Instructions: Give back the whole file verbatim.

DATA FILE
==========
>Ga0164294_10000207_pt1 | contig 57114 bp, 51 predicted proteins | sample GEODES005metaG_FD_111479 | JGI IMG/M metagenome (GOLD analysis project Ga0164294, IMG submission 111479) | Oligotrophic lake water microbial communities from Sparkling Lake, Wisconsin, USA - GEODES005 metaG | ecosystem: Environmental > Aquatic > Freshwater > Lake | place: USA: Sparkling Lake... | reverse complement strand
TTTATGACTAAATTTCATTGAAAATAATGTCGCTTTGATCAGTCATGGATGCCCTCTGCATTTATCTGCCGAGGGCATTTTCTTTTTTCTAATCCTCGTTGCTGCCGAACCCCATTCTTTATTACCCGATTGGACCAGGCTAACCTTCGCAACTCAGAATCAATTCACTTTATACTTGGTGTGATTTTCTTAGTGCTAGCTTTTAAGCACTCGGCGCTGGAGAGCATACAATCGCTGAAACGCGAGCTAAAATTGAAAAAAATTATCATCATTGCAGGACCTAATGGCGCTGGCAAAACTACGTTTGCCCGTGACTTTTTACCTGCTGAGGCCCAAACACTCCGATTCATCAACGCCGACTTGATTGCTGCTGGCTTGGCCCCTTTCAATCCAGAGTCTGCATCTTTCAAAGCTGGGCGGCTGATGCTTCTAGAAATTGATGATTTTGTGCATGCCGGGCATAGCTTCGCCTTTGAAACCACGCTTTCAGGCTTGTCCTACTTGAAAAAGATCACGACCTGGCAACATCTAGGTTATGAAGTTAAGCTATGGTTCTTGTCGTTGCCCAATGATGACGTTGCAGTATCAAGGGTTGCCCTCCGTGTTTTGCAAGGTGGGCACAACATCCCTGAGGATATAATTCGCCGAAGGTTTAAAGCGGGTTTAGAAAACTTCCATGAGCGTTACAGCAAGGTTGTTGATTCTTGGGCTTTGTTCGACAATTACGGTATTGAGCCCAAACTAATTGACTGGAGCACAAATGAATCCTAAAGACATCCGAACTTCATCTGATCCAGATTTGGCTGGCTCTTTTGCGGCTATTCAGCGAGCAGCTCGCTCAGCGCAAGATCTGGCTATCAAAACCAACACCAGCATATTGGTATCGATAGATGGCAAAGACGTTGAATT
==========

>Ga0164294_10000207_pt1 | contig 57114 bp, 51 predicted proteins | sample GEODES005metaG_FD_111479 | JGI IMG/M metagenome (GOLD analysis project Ga0164294, IMG submission 111479) | Oligotrophic lake water microbial communities from Sparkling Lake, Wisconsin, USA - GEODES005 metaG | ecosystem: Environmental > Aquatic > Freshwater > Lake | place: USA: Sparkling Lake... | reverse complement strand
TTTATGACTAAATTTCATTGAAAATAATGTCGCTTTGATCAGTCATGGATGCCCTCTGCATTTATCTGCCGAGGGCATTTTCTTTTTTCTAATCCTCGTTGCTGCCGAACCCCATTCTTTATTACCCGATTGGACCAGGCTAACCTTCGCAACTCAGAATCAATTCACTTTATACTTGGTGTGATTTTCTTAGTGCTAGCTTTTAAGCACTCGGCGCTGGAGAGCATACAATCGCTGAAACGCGAGCTAAAATTGAAAAAAATTATCATCATTGCAGGACCTAATGGCGCTGGCAAAACTACGTTTGCCCGTGACTTTTTACCTGCTGAGGCCCAAACACTCCGATTCATCAACGCCGACTTGATTGCTGCTGGCTTGGCCCCTTTCAATCCAGAGTCTGCATCTTTCAAAGCTGGGCGGCTGATGCTTCTAGAAATTGATGATTTTGTGCATGCCGGGCATAGCTTCGCCTTTGAAACCACGCTTTCAGGCTTGTCCTACTTGAAAAAGATCACGACCTGGCAACATCTAGGTTATGAAGTTAAGCTATGGTTCTTGTCGTTGCCCAATGATGACGTTGCAGTATCAAGGGTTGCCCTCCGTGTTTTGCAAGGTGGGCACAACATCCCTGAGGATATAATTCGCCGAAGGTTTAAAGCGGGTTTAGAAAACTTCCATGAGCGTTACAGCAAGGTTGTTGATTCTTGGGCTTTGTTCGACAATTACGGTATTGAGCCCAAACTAATTGACTGGAGCACAAATGAATCCTAAAGACATCCGAACTTCATCTGATCCAGATTTGGCTGGCTCTTTTGCGGCTATTCAGCGAGCAGCTCGCTCAGCGCAAGATCTGGCTATCAAAACCAACACCAGCATATTGGTATCGATAGATGGCAAAGACGTTGAATT